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A Letter to my Muslim Brothers and Sisters

A Muslim Woman’s Kindness
An Appeal from Rampur
Fear of Books in Pakistan

Dear Muslim brothers and sisters:
You are journeying through the holy month of Ramadan. Roza (fasting) is one of the pillars of your faith, along with Iman, Namaz, Zakat and Haj. On these five pillars you build your personal and communitarian life. It is always impressive to see rows after rows of men bow before God in unison during namaz. Your bowing before God in namaz symbolically reminds all who worship One God that they should also bend their will to the Will of God according to one’s own religious traditions.
Through fasting, praying, and acts of charity you strive to please God. We, your Christian brothers and sisters, recognize the religious significance of this holy month for you. We accompany you spiritually. It is a great joy for us to be here with you in the presence of God, our Creator and our Judge.
We live in turbulent times. War and violence, hatred and suspicion, prejudices and ignorance endanger the lives of the many millions of peoples, especially the poor and the marginalized. A number of conflicts, especially in West Asia, have strong religious undercurrents. A religious angle intensifies many a political conflict.
All is not lost, though. We find men and women of good will everywhere, working for peace, justice, and reconciliation among peoples. They dream of, and strive to build, communities of peace, where people of different religious and cultural persuasions can live amicably with one another. At an audience held for diplomats to the Vatican on Friday, 22 March 2013 Pope Francis said: “It is not possible to build bridges between people with forgetting God. But the converse is also true: it is not possible to establish true links with God while ignoring people. Hence it is important to intensify dialogue among the various religions, and I am thinking particularly of dialogue with Islam.”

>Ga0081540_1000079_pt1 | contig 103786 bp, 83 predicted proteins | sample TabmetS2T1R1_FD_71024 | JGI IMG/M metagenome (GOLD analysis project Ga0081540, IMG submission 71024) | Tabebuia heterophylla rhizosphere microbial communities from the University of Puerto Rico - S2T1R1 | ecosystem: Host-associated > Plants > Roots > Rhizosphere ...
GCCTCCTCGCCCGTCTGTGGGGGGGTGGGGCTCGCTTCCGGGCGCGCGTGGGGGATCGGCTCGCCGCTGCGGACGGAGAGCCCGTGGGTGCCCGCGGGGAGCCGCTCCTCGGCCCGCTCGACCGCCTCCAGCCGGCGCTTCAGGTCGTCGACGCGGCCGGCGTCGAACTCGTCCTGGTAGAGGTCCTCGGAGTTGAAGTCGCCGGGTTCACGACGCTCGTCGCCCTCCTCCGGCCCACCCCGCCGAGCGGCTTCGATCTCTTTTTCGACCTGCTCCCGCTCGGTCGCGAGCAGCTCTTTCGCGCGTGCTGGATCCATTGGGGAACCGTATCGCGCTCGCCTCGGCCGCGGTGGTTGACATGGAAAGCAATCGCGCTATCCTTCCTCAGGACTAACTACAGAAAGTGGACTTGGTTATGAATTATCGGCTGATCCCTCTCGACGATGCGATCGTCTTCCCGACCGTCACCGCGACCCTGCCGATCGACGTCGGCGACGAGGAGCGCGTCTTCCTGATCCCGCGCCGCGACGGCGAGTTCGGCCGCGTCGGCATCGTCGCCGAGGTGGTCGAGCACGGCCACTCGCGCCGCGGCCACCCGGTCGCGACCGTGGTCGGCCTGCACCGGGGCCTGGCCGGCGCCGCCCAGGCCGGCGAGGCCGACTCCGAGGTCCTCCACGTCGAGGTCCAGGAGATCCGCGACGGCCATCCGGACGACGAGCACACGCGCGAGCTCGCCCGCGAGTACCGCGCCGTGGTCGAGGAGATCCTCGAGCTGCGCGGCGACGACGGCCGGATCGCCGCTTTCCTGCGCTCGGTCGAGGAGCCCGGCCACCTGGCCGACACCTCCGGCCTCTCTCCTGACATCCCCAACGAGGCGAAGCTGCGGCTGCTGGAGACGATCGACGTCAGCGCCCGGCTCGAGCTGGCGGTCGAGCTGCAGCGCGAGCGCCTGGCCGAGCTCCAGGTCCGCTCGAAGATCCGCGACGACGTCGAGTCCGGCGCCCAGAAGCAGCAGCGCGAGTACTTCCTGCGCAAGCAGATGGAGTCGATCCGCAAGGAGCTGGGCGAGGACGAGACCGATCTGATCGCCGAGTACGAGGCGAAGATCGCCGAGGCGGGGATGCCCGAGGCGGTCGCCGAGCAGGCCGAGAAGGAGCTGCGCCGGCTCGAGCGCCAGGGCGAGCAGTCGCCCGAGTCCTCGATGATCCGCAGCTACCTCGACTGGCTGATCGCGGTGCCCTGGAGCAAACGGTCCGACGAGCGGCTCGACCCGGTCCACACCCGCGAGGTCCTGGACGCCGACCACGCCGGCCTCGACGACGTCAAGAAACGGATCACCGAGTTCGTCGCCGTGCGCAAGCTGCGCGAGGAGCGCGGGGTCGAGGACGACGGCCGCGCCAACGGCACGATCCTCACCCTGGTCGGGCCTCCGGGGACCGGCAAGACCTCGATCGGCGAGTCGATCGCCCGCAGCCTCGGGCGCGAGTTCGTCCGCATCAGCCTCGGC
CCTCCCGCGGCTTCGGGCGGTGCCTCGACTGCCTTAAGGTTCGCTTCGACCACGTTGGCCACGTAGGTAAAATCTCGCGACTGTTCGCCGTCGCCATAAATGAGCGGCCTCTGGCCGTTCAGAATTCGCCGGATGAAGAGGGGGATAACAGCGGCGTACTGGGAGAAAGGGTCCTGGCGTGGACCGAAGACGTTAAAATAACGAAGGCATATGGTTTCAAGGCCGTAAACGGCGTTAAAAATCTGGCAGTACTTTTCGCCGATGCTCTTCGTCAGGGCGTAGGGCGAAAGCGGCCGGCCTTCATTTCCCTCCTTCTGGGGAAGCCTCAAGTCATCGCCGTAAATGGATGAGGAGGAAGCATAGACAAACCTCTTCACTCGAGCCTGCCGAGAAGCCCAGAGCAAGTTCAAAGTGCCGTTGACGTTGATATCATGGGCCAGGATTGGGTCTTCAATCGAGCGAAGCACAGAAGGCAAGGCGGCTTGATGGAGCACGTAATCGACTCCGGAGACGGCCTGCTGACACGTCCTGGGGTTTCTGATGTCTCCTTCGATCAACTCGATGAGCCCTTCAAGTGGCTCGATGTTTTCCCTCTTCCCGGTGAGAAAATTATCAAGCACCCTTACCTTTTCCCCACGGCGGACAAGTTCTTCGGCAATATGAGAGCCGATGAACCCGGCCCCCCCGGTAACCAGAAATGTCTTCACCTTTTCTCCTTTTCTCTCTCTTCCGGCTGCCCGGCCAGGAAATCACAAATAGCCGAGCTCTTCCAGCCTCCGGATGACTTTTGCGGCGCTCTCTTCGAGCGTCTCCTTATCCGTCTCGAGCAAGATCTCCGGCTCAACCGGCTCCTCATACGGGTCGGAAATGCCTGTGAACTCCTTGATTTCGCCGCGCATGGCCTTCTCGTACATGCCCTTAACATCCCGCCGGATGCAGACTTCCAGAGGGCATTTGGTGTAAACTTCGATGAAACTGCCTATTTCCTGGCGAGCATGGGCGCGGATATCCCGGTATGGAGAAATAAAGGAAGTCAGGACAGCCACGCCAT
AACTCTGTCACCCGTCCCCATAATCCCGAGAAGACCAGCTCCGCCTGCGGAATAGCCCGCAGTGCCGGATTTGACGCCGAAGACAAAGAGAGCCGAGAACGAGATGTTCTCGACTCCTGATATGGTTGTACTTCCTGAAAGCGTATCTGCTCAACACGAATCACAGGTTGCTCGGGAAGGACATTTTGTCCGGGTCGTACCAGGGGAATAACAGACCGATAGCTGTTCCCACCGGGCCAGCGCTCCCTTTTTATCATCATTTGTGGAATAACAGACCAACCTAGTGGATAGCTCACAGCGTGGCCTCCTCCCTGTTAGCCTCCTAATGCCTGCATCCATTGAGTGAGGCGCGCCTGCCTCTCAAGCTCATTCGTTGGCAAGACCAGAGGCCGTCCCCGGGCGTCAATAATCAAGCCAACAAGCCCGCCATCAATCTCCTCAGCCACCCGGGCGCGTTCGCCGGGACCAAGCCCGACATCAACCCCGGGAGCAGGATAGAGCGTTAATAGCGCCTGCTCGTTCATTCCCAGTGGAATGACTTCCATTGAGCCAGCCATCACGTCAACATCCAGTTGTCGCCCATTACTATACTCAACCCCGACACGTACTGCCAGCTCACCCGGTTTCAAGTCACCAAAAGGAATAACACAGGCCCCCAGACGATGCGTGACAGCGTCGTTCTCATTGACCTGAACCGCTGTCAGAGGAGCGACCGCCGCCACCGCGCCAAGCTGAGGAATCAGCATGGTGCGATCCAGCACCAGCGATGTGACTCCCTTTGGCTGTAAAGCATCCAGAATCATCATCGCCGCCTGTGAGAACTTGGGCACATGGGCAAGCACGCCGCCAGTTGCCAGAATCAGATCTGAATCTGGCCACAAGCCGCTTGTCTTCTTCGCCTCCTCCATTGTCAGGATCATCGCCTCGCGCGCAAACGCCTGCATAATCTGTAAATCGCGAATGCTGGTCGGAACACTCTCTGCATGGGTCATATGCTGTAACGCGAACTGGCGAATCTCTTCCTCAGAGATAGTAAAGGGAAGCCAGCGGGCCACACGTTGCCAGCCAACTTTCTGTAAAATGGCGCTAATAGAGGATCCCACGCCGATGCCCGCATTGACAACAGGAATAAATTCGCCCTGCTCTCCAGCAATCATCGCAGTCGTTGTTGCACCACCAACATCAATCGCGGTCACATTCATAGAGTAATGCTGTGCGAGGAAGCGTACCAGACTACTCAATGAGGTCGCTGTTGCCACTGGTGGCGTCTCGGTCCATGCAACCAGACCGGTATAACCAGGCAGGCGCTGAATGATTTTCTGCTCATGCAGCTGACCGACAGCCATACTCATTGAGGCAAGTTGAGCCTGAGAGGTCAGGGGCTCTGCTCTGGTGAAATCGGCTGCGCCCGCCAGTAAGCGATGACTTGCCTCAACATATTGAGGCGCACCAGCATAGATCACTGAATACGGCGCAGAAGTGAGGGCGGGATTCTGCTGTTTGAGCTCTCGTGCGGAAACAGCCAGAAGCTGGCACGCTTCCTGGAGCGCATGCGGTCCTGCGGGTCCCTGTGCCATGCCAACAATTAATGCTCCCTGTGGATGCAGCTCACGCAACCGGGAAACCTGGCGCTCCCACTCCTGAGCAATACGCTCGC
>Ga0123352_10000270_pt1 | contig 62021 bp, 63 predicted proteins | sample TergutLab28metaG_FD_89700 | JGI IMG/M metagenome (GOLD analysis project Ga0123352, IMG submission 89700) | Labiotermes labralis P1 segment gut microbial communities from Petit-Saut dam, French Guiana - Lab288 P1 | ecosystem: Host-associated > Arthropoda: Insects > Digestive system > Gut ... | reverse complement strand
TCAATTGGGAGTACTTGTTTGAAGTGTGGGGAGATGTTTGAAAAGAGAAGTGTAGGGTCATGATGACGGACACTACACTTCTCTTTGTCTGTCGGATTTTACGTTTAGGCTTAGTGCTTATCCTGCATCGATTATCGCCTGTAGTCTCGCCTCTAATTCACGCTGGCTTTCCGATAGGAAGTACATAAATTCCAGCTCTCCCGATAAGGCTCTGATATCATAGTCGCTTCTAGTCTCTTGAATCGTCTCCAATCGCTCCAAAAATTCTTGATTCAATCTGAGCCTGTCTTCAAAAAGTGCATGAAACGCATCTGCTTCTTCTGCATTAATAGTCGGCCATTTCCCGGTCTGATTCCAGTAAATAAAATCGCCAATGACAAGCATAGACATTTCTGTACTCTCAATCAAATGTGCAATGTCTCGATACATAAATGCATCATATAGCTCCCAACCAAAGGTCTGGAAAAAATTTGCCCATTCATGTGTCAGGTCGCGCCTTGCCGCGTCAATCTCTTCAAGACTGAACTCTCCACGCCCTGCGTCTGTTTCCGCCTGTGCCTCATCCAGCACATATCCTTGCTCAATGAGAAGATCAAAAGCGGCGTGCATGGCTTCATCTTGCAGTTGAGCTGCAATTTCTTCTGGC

In the introduction to the Concise Encyclopedia of Islam, Huston Smith remarked: “During most of their history, Muslims and Christians have been at odds”. We recognize that it is necessary to overcome this long history of antagonism between these two remarkable faiths. I do not need to go in great lengths here to enumerate the prejudices Christians and Muslims have for each other. It is the burden of the past. We need to unburden ourselves. This is possible. We need to be alert to check the attitudes and experiences of the past that shape our present and our future. If we do that, we will be able to understand, respect, appreciate and celebrate the faith of one another. We will also be able to learn from one another and thus work together for peace, justice and reconciliation.
Dialogue will lose its sheen if it is not practised. In order to be practitioners of dialogue we need to:
Step 1: Reach out: Muslims and Christians need to reach out to one another. If we do this, we will be able to discover personally ‘Who is a Muslim?’ / ‘Who is a Christian?’ An occasion like this one is a simple and beautiful example.
Step 2: Each community be allowed to define itself: Often, we define the other through our lens. However, it does not help to understand the other as other.
Step 3: We meet fellow humans as pilgrims of faith: We are on a journey towards Truth. No one comprehends Truth in its totality. This helps us to share our spiritual riches with each other.
Step 4: Dialogue is meeting at our deepest levels of our faith: We do not bracket our faith in religious conversations with people of other faith traditions. Rather, we witness to what the Spirit of God has given us in dialogue. We share our riches, not to persuade but to share and learn from one another the experiences of the One who is Beyond.
Your brother in solidarity
Victor Edwin SJ
Lecturer – Islam and Christian-Muslim Relations (Vidyajyoti College of Theology). Director – VIDIS (Vidyajyoti Institute of Islamic Studies)
Vidyajyoti, 23 Raj Niwas Marg, Delhi 110 054
([email protected])